The Super Bowl stops, and the commercials start. A serene setting, a celebrity endorsement and vague promises of the future — the signs for disaster are imminent. Bets are placed and shots are promised if the ad playing on the screen is about what we fear it to be. Then the buzzword drops — “crypto” — and the room erupts in groans. This cycle would repeat itself too many times throughout the Super Bowl’s commercial breaks, a space traditionally reserved for the most expensive and hopefully innovative advertisements. By the end of the night, my only option was to face the burning lights of the future and find an excuse to leave. The cryptocurrency Super Bowl ads tried to sell the future and failed, at least for me.
Two ads from two different companies epitomized the issues for me. The first was by FTX, a cryptocurrency exchange company based in the Bahamas. It featured famed comedian Larry David playing a character that resisted multiple major innovations in human civilization, starting at the wheel and ending at a crypto app. I’ll admit I’m fascinated by the implication that David is an immortal — always at the ripe age of 60 — who has existed since the dawn of civilization only to impede its evolution well before Philistines or Luddites. However, comparing an app for cryptocurrency to accomplishments like humans landing on the moon or indoor plumbing led me to believe the company should curb their enthusiasm.
This theme of crypto being a monumental change in history was prevalent in the second ad. The website crypto.com — a cryptocurrency exchange app based in Singapore — ran an ad with “The Martian” star Matt Damon. In it, Damon walks through simulations of mankind’s achievements. These are the halls of the vague and the vindicated: an unidentified seafaring explorer who seemingly never reached his goal, a mountain climber, a Wright Brother flying the first airplane, a couple kissing in a nightclub and some futuristic visions of astronauts — all while Damon waxes poetic about those who “almost” made history and those who actually did. The ad concludes with a shot of humanity’s next frontier and the reason Damon was chosen for this ad — Mars. The crypto.com logo is displayed over the Red Planet, likening the website to the next stage in interstellar travel. However, like the exhibits Damon walks through, the intrinsic value of crypto is still simulated and the human connection the ad tries to make is as well. The actor, the company and the ad are shown literally and figuratively as the farthest thing from down-to-earth.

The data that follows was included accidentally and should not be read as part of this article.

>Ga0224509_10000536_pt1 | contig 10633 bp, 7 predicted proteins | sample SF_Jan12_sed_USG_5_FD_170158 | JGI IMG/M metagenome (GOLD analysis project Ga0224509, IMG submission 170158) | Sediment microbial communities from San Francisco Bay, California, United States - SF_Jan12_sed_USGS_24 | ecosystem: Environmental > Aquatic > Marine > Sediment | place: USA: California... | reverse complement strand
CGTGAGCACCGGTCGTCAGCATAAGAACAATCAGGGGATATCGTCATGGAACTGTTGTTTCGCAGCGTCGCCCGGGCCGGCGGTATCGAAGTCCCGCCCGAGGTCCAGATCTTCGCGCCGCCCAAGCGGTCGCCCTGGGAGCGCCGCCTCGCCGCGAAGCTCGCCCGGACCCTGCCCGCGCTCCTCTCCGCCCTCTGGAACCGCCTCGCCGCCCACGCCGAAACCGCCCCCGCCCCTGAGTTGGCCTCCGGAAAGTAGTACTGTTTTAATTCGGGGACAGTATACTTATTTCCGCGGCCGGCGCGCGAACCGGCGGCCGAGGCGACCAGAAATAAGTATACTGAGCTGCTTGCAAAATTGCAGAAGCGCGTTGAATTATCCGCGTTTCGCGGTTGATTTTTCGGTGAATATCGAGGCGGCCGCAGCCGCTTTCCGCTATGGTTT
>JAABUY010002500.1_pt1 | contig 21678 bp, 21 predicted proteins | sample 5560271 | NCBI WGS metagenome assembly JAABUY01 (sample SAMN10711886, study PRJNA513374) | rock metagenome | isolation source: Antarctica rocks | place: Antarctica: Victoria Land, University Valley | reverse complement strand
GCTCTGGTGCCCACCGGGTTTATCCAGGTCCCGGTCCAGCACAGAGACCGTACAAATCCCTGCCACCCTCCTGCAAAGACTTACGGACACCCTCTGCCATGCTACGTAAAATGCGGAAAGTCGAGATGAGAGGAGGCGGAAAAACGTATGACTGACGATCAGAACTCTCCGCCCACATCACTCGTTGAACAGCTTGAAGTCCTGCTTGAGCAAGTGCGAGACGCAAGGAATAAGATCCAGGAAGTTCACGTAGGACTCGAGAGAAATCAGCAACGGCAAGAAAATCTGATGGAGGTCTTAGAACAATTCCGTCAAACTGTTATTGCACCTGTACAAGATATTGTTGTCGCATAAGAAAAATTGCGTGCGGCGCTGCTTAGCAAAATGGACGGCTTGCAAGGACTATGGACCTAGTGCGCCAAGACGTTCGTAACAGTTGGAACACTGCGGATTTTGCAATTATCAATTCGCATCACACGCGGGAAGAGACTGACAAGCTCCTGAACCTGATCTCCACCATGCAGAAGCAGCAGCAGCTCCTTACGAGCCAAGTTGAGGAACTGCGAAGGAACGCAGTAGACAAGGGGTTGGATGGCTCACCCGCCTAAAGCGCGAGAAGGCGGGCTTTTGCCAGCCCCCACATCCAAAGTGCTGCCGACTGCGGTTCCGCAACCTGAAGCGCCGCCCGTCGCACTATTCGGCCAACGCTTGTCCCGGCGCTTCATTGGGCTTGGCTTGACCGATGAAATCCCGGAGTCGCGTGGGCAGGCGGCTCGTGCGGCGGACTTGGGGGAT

In addition to this oversaturation of advertisement, the way crypto is presented is seen as irresponsible as well. Both ads and both companies paint crypto as surefire advancement to the future, but the legally-required, blink-and-you-miss-it fine print dispels that notion. FTX’s ad ends with giant text reading “DON’T MISS OUT ON THE NEXT BIG THING,” while its smaller disclaimer at the bottom reads: “This is not an investment recommendation. Cryptocurrencies are highly volatile, are subject to significant risks and may not be suitable for you.” The specific phrasing is reminiscent of drug ads listing side effects, but those are actually read out loud, not just quickly flashed for two seconds. The disclaimer for crypto.com lasts a little bit longer but it seems more dismissive of the risks in the crypto market, advising consumers to simply “…consider your risk appetite.” However, no matter how the risks are phrased, it still leaves a bad taste in my mouth.
This theme of the future being so close yet so dull was present across all of these crypto ads. The price to pay for being featured between Super Bowl plays is monumental, so advertisers make sure their time counts. This has given rise to amazing ads that hold the entire nation as a captive audience. However, when several different crypto companies come forward all claiming that their company will be the one to bring us to the future, that their connection to crypto will make history, the impact is dulled. So many bright futures turn them all bleak, like a choose-your-own-adventure novel where the best ending is closing the book.
Daily Arts Contributor Saarthak Johri can be reached at email@example.com.